applying the rear brake first absolutely will allow a motorcycle to stop quicker. the CG lowers, which allows more front brake to be applied. however, this is when everything is perfect including timing. in an emergency situation, you might not want to take the extra time to think about applying the rear brake first.
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Old 11-06-2019, 07:17 PM   #42
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at the track, I think inexperienced riders have a very hard time building brake pressure. on a sport bike with quality tires, if that rear tire isnt almost off the ground and the forks arent close to bottom, you arent pulling the lever hard enough. it doesnt take more than 2 fingers with quality pads, but it does take some conscious effort to actually pull the lever. given that braking is 1/5th as strong on the street normally, I wouldn't be surprised if most riders deal with this. hell, thats exactly where most track riders learned to brake so lightly.

as an exercise - pull the lever smoothly, notice that u arent out of control, then pull the lever harder. keep pulling harder until you start to feel things going poorly or you are just about stopped. if you feel the rear tire getting light or some light vibrations from the front end, back off the lever just a touch. now uve found your max braking.
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Old 11-10-2019, 02:23 PM   #43
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When you say 'roll off', you mean loosen your grip on the throttle or slowly throttle down? If the latter, I tried(in the garage just now) to imagine how I'd do it in practice(throttling down while slowly increasing pressure on the brake lever), but that seems counter-intuitive although that is how it needs to be.
Slowly roll down. If you have a habit of keeping to fingers on the brake it is a pretty natural motion. The two fingers increase pressure on the brake lever while you palm and thumb slow roll off the throttle off. If you think about the movement of the palm of your hand prompts either increasing or decreasing pressure on the brake level because when you increase throttle you are moving your hand clockwise towards your body, increasing the distance between your fingers and the brake level and as you roll off the throttle you are shortening the distance between your palm and the brake lever. Both motions reinforce the action of either increasing or decreasing pressure on the brake lever. It feels very natural when you get in the practice of it.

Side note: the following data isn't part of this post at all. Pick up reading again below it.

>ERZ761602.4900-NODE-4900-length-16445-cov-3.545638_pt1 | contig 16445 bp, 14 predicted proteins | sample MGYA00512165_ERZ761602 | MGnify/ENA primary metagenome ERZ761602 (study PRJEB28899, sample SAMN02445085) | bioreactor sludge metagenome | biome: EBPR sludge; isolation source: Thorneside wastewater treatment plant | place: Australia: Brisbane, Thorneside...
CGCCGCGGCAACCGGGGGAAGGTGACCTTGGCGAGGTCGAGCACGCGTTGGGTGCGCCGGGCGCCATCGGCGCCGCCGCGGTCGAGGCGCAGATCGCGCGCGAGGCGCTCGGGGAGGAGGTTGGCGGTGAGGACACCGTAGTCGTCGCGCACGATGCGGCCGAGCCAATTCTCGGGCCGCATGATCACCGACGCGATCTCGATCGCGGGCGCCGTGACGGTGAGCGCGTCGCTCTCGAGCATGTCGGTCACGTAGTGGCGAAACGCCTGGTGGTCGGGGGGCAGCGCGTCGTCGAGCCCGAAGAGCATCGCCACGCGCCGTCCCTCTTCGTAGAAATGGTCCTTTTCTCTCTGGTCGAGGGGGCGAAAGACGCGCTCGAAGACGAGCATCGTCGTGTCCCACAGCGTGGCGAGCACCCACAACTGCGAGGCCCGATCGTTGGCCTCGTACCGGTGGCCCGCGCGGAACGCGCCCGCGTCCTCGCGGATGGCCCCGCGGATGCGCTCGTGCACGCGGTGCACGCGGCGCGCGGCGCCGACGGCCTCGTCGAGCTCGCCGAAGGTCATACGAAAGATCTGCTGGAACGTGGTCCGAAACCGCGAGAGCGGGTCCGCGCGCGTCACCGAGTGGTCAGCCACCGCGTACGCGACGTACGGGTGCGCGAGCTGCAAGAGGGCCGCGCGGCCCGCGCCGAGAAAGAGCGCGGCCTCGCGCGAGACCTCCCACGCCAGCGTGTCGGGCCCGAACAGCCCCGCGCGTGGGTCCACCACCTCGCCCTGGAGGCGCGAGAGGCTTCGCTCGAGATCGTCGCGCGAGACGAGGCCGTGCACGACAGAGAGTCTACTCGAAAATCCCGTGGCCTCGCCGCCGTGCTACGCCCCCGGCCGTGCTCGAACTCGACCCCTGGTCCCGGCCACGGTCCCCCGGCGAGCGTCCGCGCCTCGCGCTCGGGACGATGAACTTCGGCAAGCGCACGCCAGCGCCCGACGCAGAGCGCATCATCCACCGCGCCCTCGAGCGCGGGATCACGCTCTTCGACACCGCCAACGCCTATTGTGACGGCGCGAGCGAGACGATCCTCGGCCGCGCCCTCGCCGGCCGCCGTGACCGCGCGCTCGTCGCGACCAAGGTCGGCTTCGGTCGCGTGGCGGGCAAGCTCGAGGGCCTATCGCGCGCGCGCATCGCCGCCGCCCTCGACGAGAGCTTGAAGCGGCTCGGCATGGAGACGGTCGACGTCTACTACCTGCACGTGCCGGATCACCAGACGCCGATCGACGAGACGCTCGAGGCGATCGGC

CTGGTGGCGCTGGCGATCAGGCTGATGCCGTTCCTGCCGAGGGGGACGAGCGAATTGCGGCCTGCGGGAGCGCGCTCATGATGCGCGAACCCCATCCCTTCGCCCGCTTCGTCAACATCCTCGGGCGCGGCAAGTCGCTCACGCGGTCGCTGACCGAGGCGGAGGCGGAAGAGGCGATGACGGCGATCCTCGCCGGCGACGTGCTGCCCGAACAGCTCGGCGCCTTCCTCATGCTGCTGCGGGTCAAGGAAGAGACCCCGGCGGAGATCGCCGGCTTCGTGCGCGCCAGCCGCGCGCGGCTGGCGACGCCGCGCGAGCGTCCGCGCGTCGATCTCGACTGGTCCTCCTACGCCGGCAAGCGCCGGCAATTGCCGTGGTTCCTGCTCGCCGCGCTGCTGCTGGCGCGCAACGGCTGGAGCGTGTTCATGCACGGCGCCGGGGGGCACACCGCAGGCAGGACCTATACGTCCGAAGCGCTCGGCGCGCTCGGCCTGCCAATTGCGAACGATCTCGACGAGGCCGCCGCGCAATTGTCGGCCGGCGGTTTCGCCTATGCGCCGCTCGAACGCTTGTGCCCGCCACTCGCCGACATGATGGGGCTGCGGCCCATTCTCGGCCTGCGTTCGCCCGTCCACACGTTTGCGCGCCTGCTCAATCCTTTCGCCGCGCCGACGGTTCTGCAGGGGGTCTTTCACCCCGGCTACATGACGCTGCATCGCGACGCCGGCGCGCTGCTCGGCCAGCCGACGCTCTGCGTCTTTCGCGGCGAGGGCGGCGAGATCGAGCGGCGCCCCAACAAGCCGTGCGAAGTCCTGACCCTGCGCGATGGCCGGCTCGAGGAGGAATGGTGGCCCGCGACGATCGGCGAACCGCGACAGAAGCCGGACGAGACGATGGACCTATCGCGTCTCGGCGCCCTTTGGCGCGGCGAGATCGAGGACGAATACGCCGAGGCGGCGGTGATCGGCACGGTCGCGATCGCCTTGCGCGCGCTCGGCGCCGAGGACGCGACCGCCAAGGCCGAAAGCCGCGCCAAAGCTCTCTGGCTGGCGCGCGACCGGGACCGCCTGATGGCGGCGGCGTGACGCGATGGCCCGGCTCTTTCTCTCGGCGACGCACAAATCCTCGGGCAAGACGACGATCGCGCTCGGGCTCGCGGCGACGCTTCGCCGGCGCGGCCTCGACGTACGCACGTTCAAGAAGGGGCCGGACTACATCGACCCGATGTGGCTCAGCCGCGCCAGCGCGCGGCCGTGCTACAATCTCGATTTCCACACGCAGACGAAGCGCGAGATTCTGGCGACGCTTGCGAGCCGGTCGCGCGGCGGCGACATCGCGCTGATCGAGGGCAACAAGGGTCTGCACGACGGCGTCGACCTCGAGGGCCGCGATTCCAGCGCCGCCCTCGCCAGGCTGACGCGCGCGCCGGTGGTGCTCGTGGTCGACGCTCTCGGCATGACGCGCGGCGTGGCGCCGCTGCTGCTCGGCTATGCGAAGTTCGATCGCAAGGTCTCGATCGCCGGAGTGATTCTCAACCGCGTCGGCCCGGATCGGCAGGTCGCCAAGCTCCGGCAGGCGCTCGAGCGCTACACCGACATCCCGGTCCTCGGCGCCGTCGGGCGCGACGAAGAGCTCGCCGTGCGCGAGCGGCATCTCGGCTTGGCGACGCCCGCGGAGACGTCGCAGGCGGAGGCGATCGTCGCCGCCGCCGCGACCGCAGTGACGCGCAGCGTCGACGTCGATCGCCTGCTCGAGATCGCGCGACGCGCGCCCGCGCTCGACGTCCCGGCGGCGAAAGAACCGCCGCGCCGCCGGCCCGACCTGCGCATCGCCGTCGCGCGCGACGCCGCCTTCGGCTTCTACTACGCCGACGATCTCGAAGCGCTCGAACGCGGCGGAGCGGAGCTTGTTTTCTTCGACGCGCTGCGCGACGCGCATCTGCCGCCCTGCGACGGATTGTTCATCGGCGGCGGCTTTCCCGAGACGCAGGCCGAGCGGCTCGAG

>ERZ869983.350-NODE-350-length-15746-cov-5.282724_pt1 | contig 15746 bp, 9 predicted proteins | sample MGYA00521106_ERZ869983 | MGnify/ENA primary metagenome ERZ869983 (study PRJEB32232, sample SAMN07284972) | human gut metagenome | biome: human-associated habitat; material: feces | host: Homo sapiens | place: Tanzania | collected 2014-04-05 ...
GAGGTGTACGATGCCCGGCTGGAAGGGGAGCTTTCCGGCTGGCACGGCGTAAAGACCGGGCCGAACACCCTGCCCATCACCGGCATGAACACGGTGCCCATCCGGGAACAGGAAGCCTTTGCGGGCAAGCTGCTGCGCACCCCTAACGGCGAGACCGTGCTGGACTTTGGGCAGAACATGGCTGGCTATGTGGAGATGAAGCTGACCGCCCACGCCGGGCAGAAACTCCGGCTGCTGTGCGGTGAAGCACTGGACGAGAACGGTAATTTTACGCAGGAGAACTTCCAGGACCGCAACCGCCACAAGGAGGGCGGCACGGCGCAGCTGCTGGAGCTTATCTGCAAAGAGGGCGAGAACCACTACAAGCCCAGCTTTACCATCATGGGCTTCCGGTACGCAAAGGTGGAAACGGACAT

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Old 11-12-2019, 11:04 PM   #44
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Regarding the smooth application of the brakes, the Yamaha Champions Riding School video on "loading the tire before working the tire" comes highly recommended.


youtu.be/Fy1AIAc76Qo

I picked up "don't surprise the tire" somewhere and that's been pithy enough to stick.

Last edited by nichov; 11-12-2019 at 11:06 PM..
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Old 11-13-2019, 08:10 AM   #45
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I picked up "don't surprise the tire" somewhere and that's been pithy enough to stick.


I DO like that.